VAN SUSTEREN: What I think is sort of bizarre almost, though, is that where we've -- where we've now arrived is (INAUDIBLE) the important issue is the waterboarding and other issues. And there's a controversy about whether we should have ever revealed that because it empowers our enemies to say, Look, see what they do. That's a bad thing. But that's out. That's out. And now, though -- now -- but it's sort of blown up into this political dispute, where the question is who's telling the truth, and we've gotten sort of away from the sort of the techniques...

GINGRICH: Well, there...

VAN SUSTEREN: ... of how we should go about protecting our country, whether you're for it or against it.

GINGRICH: Look, there are two things going on, all right? One is I think we ought to have a national debate. The president of the United States learns that somebody may have a nuclear weapon and may set it off in New York City tomorrow morning. Well, how hard do you want us to push them?

VAN SUSTEREN: I think we want the answer, but if you talk to...

GINGRICH: No, no, no...

VAN SUSTEREN: ... if you talk to Senator McCain, torture doesn't work. Vice President Cheney says, Oh, yes, it does...

GINGRICH: Well, look...

VAN SUSTEREN: ... and it has, and can't get the documents, so...

GINGRICH: Look, Director Tenet said unequivocally that these interrogations yielded more information than half of the CIA and the National Security Agency combined.

VAN SUSTEREN: And I accept that, but this is the same director of the CIA who, during his watch, 9/11 happened.

GINGRICH: That's right.

VAN SUSTEREN: And it's -- and during his -- during his watch, we had India and Pakistan doing testing on nuclear weapons. I mean, an awful lot happened on this man's watch. So I'm not -- I want the document.


VAN SUSTEREN: I want the documents...

GINGRICH: But every -- look, I think Cheney is right to ask for the documents. And I think given this administration's capricious willingness to release things, it's interesting that the only things they won't release are the things that showed how America was defended. Now, the challenge you have, I think, is that -- forget Tenet for a second. Every director of central intelligence in the last 10 years has said this was important. It mattered. And you have, today, as I said, Leon Panetta, who is a Democrat from California, the director of central intelligence, saying that they did not lie. They do not lie, that this is all politics. Now, that's -- I thought that was a pretty direct response to Speaker Pelosi.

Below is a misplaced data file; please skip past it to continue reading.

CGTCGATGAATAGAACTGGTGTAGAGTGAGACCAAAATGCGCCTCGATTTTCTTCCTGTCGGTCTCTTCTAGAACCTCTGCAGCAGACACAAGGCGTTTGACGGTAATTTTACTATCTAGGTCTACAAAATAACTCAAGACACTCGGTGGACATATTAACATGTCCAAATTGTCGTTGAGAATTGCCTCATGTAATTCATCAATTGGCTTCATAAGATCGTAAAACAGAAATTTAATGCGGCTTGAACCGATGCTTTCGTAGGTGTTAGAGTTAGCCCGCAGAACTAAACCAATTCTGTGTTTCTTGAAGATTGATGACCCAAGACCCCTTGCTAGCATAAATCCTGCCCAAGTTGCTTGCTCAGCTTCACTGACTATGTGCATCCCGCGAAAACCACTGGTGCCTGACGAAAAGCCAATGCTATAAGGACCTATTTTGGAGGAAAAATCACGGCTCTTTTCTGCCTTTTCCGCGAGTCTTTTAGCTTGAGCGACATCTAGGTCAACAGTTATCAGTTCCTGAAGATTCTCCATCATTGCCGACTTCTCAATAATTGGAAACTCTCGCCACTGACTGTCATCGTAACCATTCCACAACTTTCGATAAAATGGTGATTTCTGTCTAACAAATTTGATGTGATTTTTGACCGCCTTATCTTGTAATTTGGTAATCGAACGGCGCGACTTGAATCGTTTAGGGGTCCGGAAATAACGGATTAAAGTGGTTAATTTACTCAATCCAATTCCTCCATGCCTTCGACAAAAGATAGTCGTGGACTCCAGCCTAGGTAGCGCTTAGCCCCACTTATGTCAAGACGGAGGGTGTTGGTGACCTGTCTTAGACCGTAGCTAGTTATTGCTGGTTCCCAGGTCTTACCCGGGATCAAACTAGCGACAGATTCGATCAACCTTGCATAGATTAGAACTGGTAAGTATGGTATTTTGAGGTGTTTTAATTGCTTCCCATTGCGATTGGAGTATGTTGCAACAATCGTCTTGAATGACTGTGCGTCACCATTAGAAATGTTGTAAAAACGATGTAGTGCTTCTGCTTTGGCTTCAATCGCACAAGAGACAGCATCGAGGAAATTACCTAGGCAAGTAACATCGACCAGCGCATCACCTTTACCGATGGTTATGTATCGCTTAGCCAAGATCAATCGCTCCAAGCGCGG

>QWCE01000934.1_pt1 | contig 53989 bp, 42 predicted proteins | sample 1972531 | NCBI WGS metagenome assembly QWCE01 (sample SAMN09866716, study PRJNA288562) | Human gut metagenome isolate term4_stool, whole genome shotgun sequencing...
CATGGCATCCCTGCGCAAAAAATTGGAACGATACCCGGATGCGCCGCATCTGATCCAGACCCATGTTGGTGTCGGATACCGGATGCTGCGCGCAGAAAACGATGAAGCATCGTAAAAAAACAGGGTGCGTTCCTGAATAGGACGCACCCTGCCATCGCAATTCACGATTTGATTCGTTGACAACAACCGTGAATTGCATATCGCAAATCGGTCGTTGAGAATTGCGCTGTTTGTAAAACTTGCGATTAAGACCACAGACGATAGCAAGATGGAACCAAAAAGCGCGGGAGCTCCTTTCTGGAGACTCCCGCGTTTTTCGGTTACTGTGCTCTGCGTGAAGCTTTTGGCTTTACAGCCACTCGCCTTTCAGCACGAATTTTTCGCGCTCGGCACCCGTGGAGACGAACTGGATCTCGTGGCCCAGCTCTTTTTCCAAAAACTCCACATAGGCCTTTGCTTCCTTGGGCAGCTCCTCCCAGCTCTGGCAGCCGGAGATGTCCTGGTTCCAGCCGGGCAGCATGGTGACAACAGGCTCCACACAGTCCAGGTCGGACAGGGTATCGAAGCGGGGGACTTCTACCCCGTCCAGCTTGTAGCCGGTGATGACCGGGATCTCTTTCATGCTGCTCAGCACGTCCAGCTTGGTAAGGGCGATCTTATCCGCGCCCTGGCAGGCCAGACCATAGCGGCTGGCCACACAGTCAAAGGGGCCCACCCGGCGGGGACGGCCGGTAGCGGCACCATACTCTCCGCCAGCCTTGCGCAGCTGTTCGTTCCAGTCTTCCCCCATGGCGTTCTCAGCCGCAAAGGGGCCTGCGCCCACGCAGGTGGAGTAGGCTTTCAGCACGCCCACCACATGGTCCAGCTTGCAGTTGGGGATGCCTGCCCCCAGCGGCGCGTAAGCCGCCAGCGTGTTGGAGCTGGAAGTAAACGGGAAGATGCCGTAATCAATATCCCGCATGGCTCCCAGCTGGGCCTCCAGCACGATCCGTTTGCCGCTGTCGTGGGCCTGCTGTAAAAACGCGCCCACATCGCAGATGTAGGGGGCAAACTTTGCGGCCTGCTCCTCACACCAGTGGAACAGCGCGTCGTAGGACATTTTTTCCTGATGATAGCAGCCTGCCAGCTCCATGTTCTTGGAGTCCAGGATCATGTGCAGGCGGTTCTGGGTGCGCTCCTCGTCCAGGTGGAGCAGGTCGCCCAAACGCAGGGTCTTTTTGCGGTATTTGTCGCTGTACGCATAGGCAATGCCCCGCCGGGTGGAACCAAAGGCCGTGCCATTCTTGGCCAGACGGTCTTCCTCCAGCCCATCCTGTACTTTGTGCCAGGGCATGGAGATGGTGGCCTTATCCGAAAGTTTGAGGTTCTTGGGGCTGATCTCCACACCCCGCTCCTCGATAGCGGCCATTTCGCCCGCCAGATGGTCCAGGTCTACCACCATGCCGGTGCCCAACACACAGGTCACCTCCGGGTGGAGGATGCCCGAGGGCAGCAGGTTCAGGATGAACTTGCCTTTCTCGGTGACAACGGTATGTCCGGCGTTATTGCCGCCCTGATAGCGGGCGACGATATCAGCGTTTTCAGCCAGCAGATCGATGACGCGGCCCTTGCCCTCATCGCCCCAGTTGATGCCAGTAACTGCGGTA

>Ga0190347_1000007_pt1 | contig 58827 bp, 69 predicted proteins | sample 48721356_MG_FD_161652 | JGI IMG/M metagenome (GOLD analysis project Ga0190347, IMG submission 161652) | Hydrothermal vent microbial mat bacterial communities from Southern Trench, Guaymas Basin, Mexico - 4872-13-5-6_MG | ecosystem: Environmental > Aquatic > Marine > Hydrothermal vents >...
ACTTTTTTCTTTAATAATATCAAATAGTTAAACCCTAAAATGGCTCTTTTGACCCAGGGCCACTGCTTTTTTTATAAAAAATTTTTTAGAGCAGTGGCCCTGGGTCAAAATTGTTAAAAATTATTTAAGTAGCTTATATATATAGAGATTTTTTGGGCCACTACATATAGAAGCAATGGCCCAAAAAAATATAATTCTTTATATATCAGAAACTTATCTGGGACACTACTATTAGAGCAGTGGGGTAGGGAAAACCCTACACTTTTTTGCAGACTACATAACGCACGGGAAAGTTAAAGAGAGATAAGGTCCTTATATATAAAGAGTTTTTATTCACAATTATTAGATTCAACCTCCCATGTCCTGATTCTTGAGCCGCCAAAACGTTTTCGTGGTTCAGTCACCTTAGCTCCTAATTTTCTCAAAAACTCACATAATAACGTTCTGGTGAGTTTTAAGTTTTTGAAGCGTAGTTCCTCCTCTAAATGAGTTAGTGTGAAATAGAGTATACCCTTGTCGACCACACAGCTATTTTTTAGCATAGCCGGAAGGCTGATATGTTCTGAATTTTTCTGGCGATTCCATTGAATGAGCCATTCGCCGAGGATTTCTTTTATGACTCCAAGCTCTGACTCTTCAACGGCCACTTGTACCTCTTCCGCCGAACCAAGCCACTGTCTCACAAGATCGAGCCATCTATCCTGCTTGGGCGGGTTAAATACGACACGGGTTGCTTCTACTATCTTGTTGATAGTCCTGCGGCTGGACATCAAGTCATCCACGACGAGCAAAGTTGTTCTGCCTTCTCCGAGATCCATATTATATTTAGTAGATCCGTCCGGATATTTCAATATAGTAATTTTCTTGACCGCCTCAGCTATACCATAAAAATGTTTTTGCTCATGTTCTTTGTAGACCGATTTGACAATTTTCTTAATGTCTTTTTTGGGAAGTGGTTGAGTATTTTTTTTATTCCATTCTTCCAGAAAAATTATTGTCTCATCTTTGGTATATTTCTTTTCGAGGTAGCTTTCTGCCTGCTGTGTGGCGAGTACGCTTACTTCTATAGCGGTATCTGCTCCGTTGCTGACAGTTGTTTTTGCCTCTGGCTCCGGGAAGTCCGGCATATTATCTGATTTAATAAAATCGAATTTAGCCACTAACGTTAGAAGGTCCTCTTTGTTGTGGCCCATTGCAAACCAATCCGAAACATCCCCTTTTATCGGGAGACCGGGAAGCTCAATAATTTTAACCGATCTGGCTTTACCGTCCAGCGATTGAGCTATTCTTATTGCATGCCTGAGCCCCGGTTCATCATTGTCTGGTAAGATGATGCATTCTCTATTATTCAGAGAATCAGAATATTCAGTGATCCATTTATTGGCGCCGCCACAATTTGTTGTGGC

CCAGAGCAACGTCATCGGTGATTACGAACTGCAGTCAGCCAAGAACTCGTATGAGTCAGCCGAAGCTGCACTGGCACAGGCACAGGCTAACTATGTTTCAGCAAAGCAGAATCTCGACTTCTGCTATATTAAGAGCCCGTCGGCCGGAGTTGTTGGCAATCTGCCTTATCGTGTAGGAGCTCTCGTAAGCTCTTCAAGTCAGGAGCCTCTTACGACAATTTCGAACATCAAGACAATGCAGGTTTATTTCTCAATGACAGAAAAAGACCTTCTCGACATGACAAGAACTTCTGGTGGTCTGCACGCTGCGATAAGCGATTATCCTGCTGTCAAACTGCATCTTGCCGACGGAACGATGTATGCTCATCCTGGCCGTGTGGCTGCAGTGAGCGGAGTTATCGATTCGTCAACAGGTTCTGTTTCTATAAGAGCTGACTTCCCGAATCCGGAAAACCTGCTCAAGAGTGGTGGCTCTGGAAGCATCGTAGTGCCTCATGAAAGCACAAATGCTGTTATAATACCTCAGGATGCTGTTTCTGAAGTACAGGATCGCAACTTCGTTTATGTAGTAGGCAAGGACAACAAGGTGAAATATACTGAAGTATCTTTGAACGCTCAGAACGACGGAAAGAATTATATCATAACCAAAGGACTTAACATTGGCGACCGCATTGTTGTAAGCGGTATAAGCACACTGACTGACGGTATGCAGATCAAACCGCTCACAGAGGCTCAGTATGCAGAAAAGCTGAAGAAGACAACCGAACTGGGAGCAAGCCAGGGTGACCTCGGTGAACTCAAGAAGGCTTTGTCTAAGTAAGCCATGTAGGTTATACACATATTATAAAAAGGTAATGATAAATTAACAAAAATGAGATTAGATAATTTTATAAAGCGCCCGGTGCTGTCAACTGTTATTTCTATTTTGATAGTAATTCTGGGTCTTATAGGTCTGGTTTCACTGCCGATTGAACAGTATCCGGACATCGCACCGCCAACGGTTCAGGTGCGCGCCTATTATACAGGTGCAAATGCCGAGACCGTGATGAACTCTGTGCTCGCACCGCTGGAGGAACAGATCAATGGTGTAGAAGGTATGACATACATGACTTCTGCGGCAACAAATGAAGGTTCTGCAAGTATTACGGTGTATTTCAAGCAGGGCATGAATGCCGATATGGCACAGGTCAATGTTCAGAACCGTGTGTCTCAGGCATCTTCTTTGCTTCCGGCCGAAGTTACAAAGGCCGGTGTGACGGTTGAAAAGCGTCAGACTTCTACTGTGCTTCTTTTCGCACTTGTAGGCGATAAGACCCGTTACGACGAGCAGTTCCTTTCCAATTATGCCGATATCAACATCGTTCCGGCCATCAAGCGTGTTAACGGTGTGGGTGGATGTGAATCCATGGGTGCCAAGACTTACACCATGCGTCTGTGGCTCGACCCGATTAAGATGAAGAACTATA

VAN SUSTEREN: Vice President Cheney has -- and I'm paraphrasing, which is -- which I don't like to do, especially on such an important topic, but he has basically said that President Obama is putting our country at risk.

GINGRICH: I believe that.

VAN SUSTEREN: You believe that? That's what I was going to ask you. Do you believe that?

GINGRICH: I believe the loss of morale and the loss of confidence in our intelligence community, knowing that even if you've had a legal opinion rendered officially by the government, you've been told this is a lawful order, you are doing the right thing, you could still be put at risk, you could still be humiliated, even. This idea, Why don't we release pictures, all right? So let's release pictures. Are those Americans in the pictures? Are those Americans identifiable?

VAN SUSTEREN: But we've already done it. That's the point. We've already done. What difference -- it looks like we're hiding something, at this point. Once having released it...

GINGRICH: No, no. But here's the difference. If they start releasing pictures and you can identify individuals, those individuals may be subject to terrorists killing them. In the 1970s...

VAN SUSTEREN: You mean of the Americans...

GINGRICH: Of the Americans...

VAN SUSTEREN: The Americans, not the ones...

GINGRICH: That's right.

VAN SUSTEREN: ... who were the subjects of the...

GINGRICH: That's right.


GINGRICH: In the 1970s, we went through a cycle where the left was rabidly anti-American and began outing American CIA agents. And we had CIA agents killed because they were identified. And I think you've got to be very -- this is a real war. There are people out there who hate us.

VAN SUSTEREN: Well, sort this out for me. Torture -- do you think waterboarding is torture?

GINGRICH: I think that waterboarding is unacceptable, but it is not technically legally torture.

VAN SUSTEREN: All right. It -- and this was done in this...


VAN SUSTEREN: OK. We -- it's a violation of the Geneva Convention?

GINGRICH: The Geneva Convention doesn't apply.


GINGRICH: The Geneva Convention only applies to uniformed combatants.